How to perform rapid tooth reduction with diamond instruments
A look at how using Deep Purple™ diamond instruments can simplify the process.
Functional and esthetic requirements in conjunction with material strength dictate the amount of tooth reduction required for a specific case.
Recently, dentistry has seen a shift from gold-based metallic restorations to milled materials (e.g., e.max® lithium disilicate [Ivoclar Vivadent] and zirconia) due to lower production costs. Because both lithium disilicate and zirconia can be conventionally cemented or bonded to tooth structure (zirconia requiring a metallic primer for maximum bond strength), the reduction requirements may vary depending on the choice of cement.
For conventional cementation, high-strength ceramics generally require the same amount of tooth reduction as traditional porcelain-fused-to-metal crowns. Generally, 1.5 to 2.0 mm of space is recommended for occlusal and incisal clearance so these crown materials can perform well in high-stress functional areas without the risk of fracture. Furthermore, rapid, efficient tooth reduction minimizes biologic trauma to the tooth and dental pulp during the preparation process.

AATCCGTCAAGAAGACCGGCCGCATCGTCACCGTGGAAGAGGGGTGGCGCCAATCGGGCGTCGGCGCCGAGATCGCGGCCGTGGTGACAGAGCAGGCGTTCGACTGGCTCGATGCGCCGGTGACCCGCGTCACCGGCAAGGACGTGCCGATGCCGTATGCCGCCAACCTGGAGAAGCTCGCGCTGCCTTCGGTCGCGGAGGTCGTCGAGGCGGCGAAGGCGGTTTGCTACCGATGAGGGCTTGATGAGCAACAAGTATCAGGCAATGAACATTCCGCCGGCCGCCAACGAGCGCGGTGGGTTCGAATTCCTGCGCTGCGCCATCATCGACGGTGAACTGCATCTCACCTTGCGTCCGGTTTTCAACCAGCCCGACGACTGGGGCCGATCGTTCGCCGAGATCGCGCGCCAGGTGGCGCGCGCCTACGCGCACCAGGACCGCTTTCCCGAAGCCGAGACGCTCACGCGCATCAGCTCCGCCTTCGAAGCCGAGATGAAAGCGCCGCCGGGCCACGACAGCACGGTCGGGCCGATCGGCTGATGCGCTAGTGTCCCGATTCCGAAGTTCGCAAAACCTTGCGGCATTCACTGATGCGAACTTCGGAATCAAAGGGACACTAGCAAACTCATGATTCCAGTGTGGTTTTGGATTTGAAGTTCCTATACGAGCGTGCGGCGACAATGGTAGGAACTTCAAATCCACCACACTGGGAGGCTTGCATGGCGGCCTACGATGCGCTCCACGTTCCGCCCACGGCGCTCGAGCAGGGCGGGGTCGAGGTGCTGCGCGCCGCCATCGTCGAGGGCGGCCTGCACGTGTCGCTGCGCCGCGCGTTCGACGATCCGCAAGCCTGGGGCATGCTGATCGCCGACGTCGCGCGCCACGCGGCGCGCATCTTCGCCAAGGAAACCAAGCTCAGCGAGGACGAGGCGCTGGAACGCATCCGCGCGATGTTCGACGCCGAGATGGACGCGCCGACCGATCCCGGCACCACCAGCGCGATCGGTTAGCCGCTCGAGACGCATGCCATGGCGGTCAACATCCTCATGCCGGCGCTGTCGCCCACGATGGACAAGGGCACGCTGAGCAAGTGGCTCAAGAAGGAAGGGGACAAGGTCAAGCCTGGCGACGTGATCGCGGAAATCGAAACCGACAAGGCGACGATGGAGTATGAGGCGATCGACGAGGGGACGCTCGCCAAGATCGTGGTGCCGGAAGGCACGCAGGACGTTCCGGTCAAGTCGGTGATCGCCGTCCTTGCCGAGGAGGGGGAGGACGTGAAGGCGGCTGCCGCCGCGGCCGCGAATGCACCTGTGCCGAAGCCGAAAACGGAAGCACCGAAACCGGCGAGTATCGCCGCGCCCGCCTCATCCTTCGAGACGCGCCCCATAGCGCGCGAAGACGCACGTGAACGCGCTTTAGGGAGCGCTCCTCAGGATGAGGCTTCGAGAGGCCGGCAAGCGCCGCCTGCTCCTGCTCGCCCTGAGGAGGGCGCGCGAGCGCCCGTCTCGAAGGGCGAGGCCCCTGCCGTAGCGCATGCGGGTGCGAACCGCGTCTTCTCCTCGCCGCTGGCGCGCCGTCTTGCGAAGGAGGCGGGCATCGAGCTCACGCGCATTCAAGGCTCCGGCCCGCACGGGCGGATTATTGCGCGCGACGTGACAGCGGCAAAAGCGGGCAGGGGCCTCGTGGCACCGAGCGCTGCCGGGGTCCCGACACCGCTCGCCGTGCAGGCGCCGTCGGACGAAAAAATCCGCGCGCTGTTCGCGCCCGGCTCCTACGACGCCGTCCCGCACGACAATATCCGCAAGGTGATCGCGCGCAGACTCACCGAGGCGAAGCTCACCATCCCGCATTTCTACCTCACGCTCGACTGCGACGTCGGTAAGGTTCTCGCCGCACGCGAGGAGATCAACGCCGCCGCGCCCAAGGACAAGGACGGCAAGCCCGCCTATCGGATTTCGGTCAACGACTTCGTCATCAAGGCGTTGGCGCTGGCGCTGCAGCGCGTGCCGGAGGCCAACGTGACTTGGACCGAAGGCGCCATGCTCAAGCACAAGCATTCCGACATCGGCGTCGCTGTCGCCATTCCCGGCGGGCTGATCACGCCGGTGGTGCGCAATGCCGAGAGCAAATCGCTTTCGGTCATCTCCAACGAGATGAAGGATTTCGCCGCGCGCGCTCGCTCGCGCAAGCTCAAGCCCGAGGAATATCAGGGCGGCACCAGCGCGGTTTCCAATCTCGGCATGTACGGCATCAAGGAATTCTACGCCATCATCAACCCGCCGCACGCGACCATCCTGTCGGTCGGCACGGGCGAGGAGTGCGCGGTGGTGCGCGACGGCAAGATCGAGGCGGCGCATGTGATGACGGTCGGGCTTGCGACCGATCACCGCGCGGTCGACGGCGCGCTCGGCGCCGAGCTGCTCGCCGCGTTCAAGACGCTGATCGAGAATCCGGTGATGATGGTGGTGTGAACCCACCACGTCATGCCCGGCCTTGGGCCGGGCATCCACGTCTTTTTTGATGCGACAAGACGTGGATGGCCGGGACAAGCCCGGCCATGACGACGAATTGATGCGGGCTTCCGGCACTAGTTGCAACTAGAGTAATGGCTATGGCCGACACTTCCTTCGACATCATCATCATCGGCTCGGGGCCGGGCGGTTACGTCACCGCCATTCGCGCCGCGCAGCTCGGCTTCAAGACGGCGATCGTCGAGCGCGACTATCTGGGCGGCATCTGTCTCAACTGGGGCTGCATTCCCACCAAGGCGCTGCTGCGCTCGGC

Deep Purple™ diamonds (Komet USA LLC) have been specifically designed for ultra-fast, effective removal of tooth structure, offering measurably greater tooth reduction without sacrificing operator control (Figs. 1-3). This is achieved by using a new diamond-grit size of 230 micrometers (versus the average 181-micrometer particle size of standard super-coarse diamonds), uniformly sized at an optimal depth to produce an efficient cut without instrument clogging.
Following gross reduction with Deep Purple diamonds, a fine-grit finishing diamond instrument is recommended for finishing and smoothing the preparation for a more intimate fit of the restorative material. Note: Identically matched Komet® 8856 finishers correspond in size and configuration with Deep Purple diamonds.
Up next: Crown preparations for high-strength ceramics